So what happened in the 1820s that set us on the path of destruction such that Abraham Lincoln could say it plainly? The idea, among the Jacksonians (Andrew Jackson, the great deceiver, who displaced the tribes that he used as allies when useful) that the Southern While Landowner was a ‘natural’ aristocracy (the old folly) and had the ‘right’ to impose his views on others that rejected these premises. The Whigs at the time were appeasers. Recall that this is the point in Western history when Marxism and Darwinism began to have ‘intellectual’ appeal.

    Lincoln was a flawed man. We all are flawed, but Donald Trump is just what the USA needs at this point in time, just as Lincoln was in the 1860s. The South was not blameless in bringing about that war, nor was the North.

  5. @Michael Dowd, just what do you think Teddy Roosevelt and Woodrow Wilson and Franklin Delano Roosevelt and Barack O were doing? We have been going down the fascist path for over a century under the banner of Progressivism. What do you think William Jefferson Clinton’s so called Third Way is? I can tell you this, it wasn’t conservative at all in American political terms. Fascism is still government ownership of the economy, and subsequently, the ruled. It just allows businesses to have the outward appearance of markets; but they are no such thing. They are government agencies covertly, opposed to the overt ones such as the Federal Reserve, FNMA, and a whole lot more.

  6. Yawrate

    Call me an optimist but with instant news and communication, and the prevalence of gun culture, I don’t see the state turning on citizens anytime soon.

    What I do see is a slow slide into socialism similar to what’s happened in the semi-functioning states of southern Europe. A bureaucratically clogged government that barely functions with a continuing increase in the welfare state. Rampant and weakly prosecuted crime caused by people who can’t or won’t work ‘need’ more than the government can provide. Enclaves protected buy walls and guns.

    How long can the Trump effect last?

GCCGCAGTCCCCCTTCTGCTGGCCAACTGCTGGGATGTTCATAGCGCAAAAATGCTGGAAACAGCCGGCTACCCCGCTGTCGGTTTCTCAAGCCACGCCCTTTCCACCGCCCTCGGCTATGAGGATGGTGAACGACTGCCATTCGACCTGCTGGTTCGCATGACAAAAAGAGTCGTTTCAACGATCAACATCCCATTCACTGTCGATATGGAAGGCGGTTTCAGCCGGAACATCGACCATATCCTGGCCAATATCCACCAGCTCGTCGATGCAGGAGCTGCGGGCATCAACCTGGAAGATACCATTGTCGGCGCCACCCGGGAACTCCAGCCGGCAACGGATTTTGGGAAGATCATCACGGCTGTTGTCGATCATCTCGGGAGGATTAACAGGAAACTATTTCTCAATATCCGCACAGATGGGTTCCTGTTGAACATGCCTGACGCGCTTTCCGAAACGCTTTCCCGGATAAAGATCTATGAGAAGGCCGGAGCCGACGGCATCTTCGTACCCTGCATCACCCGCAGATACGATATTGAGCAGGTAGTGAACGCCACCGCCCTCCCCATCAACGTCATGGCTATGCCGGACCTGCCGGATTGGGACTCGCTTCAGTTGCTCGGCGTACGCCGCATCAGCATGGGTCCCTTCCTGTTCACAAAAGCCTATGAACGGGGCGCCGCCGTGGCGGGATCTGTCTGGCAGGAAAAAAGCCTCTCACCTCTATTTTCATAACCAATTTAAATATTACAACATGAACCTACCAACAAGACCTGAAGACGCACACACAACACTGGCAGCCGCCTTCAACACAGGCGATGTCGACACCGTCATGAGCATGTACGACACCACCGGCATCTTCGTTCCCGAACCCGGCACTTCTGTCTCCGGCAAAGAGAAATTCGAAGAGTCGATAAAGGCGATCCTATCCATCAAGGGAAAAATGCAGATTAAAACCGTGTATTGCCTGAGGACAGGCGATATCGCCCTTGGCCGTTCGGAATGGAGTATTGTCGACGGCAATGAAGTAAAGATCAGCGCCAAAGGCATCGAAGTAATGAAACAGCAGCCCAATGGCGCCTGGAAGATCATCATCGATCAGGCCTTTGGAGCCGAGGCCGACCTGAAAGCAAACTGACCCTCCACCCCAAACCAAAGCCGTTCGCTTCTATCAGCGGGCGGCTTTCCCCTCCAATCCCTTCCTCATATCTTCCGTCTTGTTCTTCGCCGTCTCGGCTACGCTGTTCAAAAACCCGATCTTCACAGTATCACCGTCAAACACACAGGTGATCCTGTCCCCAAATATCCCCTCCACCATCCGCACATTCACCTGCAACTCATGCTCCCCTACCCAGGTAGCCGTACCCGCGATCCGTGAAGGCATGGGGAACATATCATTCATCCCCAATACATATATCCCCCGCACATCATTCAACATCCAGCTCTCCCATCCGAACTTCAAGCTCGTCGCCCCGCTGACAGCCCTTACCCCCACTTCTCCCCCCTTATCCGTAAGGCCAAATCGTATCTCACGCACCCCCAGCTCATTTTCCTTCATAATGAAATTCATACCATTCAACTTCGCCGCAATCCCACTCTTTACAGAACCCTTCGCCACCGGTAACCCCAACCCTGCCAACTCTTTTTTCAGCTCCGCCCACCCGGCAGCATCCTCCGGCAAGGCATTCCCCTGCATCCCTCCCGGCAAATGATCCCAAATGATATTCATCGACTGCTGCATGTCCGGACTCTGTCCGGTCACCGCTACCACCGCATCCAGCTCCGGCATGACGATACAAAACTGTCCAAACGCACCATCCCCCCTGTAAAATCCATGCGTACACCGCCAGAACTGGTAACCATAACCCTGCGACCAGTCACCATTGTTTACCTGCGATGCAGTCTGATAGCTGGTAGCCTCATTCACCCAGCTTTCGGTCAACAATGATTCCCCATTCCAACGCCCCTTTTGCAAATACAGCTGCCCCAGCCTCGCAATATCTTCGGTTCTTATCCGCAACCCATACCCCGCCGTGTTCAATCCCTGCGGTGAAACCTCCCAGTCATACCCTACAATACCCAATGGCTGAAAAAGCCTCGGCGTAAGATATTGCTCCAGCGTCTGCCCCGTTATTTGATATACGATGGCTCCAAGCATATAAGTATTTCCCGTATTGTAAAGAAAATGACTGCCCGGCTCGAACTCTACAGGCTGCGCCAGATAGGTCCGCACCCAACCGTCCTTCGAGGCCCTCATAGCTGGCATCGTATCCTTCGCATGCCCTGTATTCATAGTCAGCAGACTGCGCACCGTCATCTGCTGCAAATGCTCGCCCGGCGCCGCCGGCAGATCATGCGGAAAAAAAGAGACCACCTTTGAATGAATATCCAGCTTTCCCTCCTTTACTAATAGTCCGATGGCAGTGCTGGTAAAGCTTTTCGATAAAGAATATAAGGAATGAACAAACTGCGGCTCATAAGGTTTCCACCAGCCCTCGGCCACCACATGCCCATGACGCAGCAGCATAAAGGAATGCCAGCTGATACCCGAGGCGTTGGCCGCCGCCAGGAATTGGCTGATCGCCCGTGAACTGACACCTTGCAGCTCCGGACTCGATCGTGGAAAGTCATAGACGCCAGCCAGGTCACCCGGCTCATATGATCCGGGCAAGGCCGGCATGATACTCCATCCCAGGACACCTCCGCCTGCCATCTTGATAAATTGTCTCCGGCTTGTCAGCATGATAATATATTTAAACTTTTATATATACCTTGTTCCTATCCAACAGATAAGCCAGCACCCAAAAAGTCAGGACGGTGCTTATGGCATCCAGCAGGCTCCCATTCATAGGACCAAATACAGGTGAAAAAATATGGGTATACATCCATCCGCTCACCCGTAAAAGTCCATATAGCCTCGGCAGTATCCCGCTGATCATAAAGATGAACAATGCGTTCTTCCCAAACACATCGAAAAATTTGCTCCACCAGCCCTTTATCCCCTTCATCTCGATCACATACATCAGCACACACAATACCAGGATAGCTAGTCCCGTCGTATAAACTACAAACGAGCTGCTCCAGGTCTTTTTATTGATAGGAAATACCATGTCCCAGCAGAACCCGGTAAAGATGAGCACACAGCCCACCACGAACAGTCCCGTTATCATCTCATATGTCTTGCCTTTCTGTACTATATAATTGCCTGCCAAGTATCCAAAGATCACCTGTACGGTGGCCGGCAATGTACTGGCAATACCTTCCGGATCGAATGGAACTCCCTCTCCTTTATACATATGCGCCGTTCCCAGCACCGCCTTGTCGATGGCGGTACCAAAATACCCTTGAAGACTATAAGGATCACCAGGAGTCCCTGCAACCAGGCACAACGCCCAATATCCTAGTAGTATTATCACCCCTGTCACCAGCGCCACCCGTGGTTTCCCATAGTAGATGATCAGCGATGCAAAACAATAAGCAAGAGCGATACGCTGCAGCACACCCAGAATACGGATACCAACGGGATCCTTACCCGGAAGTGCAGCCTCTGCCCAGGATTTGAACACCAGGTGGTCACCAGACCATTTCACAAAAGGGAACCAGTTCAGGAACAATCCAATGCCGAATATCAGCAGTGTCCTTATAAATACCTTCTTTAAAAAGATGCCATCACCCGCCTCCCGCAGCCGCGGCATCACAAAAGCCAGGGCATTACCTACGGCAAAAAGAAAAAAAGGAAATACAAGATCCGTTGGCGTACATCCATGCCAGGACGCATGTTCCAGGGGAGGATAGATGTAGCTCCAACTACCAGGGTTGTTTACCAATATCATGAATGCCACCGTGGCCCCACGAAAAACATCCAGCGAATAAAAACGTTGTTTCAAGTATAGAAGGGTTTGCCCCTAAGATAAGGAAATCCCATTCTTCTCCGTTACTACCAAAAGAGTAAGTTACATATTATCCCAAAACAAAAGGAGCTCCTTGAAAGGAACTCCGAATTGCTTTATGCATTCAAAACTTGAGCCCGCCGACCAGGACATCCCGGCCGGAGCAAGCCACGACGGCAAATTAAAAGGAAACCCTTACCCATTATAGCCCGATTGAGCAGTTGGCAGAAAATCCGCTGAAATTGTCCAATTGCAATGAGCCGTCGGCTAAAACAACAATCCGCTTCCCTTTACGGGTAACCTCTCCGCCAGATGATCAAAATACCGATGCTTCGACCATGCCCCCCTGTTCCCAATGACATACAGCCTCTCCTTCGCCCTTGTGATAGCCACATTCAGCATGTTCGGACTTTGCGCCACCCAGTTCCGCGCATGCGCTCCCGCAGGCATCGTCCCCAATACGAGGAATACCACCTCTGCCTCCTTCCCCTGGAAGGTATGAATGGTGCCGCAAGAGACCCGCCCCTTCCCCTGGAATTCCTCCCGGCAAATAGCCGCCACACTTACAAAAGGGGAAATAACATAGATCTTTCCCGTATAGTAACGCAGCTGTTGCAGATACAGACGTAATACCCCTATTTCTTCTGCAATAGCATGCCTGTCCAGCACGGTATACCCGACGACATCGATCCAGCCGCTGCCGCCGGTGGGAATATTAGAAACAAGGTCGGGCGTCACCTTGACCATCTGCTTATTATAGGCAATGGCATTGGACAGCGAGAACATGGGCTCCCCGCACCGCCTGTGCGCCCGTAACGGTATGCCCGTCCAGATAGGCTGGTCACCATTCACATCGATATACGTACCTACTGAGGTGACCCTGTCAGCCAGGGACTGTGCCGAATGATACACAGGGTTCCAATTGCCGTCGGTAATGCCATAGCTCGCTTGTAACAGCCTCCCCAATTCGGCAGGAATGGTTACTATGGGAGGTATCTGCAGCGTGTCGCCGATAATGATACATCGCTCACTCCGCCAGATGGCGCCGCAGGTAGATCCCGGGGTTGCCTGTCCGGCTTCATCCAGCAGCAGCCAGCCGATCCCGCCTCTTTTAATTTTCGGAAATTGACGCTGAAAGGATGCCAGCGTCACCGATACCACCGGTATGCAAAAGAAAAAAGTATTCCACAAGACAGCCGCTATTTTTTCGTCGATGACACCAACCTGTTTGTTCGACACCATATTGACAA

7. Do you want to have an idea of what life was like during Jim Crow? Guess what, you are living in the current version of it, called Political Correctness.

  8. DAV

    Governments which collapse when mobbed are usually lacking not weapons but courage.

    Lack of courage by the losers of a battle or war is a tautology. One side either gets wiped out or gives up. Doesn’t yielding involve a lack of courage to continue?

    A side with all the weapons or at least more powerful ones can be overcome by enough people with determination. A man with a knife can overcome one with a gun. Tanks can be overwhelmed by a large, determined mob.

    I think all governments last only through the will of the its people or at least through their lack of interest in change. Given enough dissatisfied people, the government will find itself in trouble.

    Today the greatest danger to our republic is socialism along the tendency to give more and more power to the government.

    A close election such as Bush/Gore was democracy in action. Both candidates were pretty much middle of the road. People more or less accepted the results because both candidates were so much alike.

    The reaction to the last election however is disconcerting with its continual refusal to accept the results. The losers aren’t hunkering down to await the next turn but instead push for nullification. This along with the acceptance of lawlessness such as allowing the rioters in Baltimore and other places to run unchecked and the establishment of sanctuary cities to defy law enforcement are signs that our republic is disintegrating.

  9. Ken

    John Zmirak was being sarcastic — he wasn’t advocating making Christianity illegal…just provoking the Left to get on with it and ‘go for broke’ as that seems where they’re headed anyway.

    Doesn’t it strike anyone as peculiar that the far-Left, those who champion the rights of gays for example, are endorsing the wholesale indiscriminate admittance of Muslims (refugees) and illegal immigrants (usually Catholic Hispanics) — both of those groups tend to hold strong religiously-based values, anti-gay being among them?!

    Those underdog groups might vote Democratic, but that’s largely driven by a desire for admittance and welfare-program supports from the State. The underlying religious values tend to hold firm, and those aren’t compatible with much of the Democrat Party’s far-Left values. That suggests a reckoning on the horizon for the far-Left…when those underdog groups they supported (via feelings of solidarity as fellow underdogs) turn against them because they hold some very basic core values that are and will remain in fundamental conflict.